Step 4: Give thanks for her life.
Give thanks for the opportunity to know her, to have met her. Give thanks for the time that you spent with her. Give thanks for the things she taught you. Give thanks for experiencing her love.
Step 5: Honor your other mamas and mama figures.
Honor the women who took the time to “see” you. Reach out to the women who saw your life worthy enough for them to love and care for you as their own. Honor the women who said, “I want to be here for you.” Celebrate the women who considered you to be so special that they invited you into their family, created a space for you at their table, and offered their advice and their embraces in times of need. Call on them. Show them your gratitude. Value them. Honor them. 
Read the full article 

Miyako Ishiuchi - Mother's (2000-05)

The images of Miyako Ishiuchi present us with the bittersweet residue of inevitable change. Her photographs serve as containers of accumulated memories twice removed— bookmarks placed by an unknown reader in a book which, if found later, may not be read again. 
“I cannot stop [taking photographs of scars] because they are so much like a photograph… They are visible events, recorded in the past. Both the scars and the photographs are the manifestation of sorrow for the many things which cannot be retrieved and for love of life as a remembered present.” — Miyako Ishiuchi 
For the 2005 Venice Biennale, Ishiuchi filled the Japan pavilion with photographic and video installations from Mother’s. The series documents her mother, a strong-willed woman who lived through tumultuous times: from life in 1930s colonial Manchuria, to wartime Japan when she worked as a truck driver. Ishiuchi’s tribute begins with a photograph of her mother, but primarily consists of “portraits” of her mother’s clothing and possessions.
sepia EYE


Nothing matters but the memories; I have nothing but the memories.

Time has no form.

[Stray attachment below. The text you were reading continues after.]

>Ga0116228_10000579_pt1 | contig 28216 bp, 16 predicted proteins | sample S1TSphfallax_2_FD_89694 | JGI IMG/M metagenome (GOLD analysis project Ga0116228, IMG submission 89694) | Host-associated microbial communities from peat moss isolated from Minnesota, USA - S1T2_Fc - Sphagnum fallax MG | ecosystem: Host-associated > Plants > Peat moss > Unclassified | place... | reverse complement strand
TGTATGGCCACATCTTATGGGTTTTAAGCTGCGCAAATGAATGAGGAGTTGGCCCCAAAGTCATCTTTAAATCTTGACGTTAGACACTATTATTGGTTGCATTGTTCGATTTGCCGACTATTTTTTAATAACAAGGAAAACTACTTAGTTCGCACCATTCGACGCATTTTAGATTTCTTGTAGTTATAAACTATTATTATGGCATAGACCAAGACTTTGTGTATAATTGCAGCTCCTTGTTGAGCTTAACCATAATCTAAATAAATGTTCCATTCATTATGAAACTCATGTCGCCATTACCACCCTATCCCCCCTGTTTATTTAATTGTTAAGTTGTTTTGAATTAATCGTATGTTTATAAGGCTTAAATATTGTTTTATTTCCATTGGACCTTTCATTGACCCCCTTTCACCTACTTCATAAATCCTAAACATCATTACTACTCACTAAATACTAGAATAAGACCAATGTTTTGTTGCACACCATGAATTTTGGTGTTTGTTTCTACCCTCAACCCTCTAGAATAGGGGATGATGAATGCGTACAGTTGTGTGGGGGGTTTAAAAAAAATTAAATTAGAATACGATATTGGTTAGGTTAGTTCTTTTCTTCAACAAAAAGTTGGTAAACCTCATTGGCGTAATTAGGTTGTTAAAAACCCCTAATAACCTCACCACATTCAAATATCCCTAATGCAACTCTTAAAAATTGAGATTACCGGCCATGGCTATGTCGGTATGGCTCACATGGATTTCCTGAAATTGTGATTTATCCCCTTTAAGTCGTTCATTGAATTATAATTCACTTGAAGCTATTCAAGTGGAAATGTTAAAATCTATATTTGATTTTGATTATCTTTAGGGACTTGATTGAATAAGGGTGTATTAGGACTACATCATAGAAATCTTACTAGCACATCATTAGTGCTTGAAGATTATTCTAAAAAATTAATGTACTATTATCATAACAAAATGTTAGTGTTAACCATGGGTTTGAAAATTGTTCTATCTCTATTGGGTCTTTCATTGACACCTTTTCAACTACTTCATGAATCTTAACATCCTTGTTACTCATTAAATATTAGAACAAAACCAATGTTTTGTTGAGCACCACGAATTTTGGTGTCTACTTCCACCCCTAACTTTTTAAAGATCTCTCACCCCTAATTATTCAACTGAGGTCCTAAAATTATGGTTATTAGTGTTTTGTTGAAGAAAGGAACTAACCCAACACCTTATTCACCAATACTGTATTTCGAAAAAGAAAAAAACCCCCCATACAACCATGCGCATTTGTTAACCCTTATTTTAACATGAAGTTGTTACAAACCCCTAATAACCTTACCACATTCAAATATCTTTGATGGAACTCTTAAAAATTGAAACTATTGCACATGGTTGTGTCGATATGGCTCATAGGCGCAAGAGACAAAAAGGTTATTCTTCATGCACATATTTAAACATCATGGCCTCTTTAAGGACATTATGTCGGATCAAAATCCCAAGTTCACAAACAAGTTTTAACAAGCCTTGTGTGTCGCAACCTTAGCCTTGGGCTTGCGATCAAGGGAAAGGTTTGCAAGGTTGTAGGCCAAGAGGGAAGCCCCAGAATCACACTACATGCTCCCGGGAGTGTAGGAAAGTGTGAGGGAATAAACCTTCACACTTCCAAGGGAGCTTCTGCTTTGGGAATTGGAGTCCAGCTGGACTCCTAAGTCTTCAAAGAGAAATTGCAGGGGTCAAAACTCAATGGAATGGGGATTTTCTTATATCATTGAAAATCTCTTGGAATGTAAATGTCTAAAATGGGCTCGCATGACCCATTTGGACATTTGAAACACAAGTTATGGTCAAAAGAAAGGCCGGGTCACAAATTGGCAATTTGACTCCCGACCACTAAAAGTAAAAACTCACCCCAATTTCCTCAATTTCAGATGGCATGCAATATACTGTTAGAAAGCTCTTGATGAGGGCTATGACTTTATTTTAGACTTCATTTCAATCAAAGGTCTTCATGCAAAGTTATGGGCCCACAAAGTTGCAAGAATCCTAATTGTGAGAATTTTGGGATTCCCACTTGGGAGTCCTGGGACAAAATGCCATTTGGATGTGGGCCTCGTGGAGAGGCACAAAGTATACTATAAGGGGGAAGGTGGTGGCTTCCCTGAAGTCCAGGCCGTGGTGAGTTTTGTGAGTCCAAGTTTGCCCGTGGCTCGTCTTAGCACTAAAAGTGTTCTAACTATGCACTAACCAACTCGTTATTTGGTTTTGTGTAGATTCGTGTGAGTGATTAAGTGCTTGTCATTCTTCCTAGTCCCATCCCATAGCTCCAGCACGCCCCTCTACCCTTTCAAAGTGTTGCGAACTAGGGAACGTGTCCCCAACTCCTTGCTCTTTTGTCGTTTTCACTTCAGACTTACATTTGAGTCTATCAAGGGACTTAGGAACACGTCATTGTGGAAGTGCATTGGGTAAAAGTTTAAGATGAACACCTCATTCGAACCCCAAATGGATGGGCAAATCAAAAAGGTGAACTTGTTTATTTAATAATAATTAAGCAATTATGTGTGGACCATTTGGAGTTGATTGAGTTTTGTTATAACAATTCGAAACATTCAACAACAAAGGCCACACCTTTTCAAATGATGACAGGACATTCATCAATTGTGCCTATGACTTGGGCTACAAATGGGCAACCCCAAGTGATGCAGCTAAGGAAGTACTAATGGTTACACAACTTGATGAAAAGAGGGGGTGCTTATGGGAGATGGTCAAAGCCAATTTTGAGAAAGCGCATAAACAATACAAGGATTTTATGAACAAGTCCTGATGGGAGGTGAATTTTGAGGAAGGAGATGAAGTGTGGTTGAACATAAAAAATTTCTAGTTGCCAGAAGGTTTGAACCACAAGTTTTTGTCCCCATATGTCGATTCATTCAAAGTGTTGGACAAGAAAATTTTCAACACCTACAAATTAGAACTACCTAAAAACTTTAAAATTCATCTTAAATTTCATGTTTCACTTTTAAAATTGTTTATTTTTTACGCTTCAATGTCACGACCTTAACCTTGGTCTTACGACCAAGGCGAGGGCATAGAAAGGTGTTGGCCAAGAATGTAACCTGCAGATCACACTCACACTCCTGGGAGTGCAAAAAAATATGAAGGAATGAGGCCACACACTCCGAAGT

To believe in something like van Gogh believed in God.

A character in Virginia Woolf's The Voyage Out wanted to write a book about silence. I want to write a book about the trees swaying in the wind.

I want to write like Marguerite Duras.

I'm a writer, but reading is my true love. Reading saves me.

Where is my father? What is he? Why can't he be alive?

My parents were my first love, my only love.

I can't be healed. I can't be saved.

I am failing.

The scene in Antichrist when Charlotte Gainsbourg dissolves into the grass--I long for that. I long for erasure.

I can't love. I can't be loved.

Hold me.

Crying in the car, telling my mother "It's done. His death can't be changed." She says "All you can do is cry."

This is not surviving.

In an email, a friend wrote that she and I "resist loss." It's true. I resist his death. I refuse to move on. It's like his death fills the hole he left--my obsession with him, this aching is what I hold on to because I can't hold him. It is destroying me. I am destroying myself.

Life spares no one.

In my writing, I want to express emotion and feeling; these things are, by nature, abstract, intangible, and unsayable. I want a language that is impossible, that does not exist.

I want few words. I want no words. I want the pen to be a blade, parring down language.

A blade of dying sunlight cuts through the trees.

How will we make this society just? Protests are an attempt at collective speech, a demand to be heard.

Clouds overspilling the sky.

The moon: a crack in the sky, the ooze of silver light, the underside of heaven.

I get more tender as I get older.

I can't go "back" and I can't go "forward." These spatial metaphors are useless. I am here in this moment and I am burning.

These memories burn away the skin of the present.

Life takes the life out of me.